Pianos like this one, made by J. Longman of London, became an increasingly popular item in the parlour of the more affluent mid-nineteenth century farmer. As his profits increased, he and his family could afford to detach themselves from the manual labour - and labourers - on their farm, pursuing instead more leisurely activities in the privacy of a farmhouse now largely out of bounds to the worker. In a modern, mahogany-furnished parlour the farmer's daughter might learn a foreign language or how to play the piano. Reading, writing and painting all became popular pastimes, and the spread of railways introduced the advantaged rural population to the consumerism of town life - including fashionable clothing wholly inappropriate for farm labouring. So it was, then, that when agriculture hit a period of decline in the 1870s due to a succession of poor harvests and the increased availability of cheaper foreign imports, it was the piano that came to "symbolise all that was wrong with the farming community" Eveleigh, "The Victorian Farmer", p.28). It became a symbol of the corroding influence of new urban fashions on rural life. Learning to play a musical instrument required hours of practice - hours of leisure time that didn't sit comfortably with the traditional view of farming as a hard but honest way of life. In his 1880 book "Hodge and his Masters?", Richard Jefferies complained of the pretentiousness of these farmers who were trying to emulate the luxurious lifestyle of the landowning classes, complaining that "the old stubborn spirit of earnest work and careful prudence" was rapidly being lost.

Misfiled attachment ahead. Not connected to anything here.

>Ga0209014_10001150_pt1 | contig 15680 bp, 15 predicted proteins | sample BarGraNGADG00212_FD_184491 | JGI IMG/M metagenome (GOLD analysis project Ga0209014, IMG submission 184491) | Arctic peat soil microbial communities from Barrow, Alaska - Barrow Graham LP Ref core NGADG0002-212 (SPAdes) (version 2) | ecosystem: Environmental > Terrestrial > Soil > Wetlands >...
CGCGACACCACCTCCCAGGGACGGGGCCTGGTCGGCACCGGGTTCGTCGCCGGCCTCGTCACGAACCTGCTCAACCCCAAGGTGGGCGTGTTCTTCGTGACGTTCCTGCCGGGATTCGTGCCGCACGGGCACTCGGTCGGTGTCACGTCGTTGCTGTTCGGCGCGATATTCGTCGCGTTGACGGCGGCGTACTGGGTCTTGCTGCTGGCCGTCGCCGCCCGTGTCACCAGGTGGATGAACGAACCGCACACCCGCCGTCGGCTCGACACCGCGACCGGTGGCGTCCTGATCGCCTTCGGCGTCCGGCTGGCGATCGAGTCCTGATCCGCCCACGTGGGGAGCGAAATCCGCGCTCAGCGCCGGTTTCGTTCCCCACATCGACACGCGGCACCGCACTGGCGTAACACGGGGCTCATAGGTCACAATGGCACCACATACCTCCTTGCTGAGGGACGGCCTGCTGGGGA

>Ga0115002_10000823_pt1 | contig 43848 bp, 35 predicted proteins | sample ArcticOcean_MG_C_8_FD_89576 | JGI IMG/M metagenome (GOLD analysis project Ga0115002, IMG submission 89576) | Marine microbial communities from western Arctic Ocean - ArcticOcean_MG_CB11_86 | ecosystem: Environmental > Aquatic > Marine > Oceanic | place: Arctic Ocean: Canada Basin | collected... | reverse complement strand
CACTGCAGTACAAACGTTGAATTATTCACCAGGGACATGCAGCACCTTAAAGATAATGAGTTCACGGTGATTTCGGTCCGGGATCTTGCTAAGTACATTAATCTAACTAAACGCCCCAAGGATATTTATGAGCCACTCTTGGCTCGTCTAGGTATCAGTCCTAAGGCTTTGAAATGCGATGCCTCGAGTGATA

Longman, John [Person]
Museum of English Rural Life
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London (Timezone: Europe/London)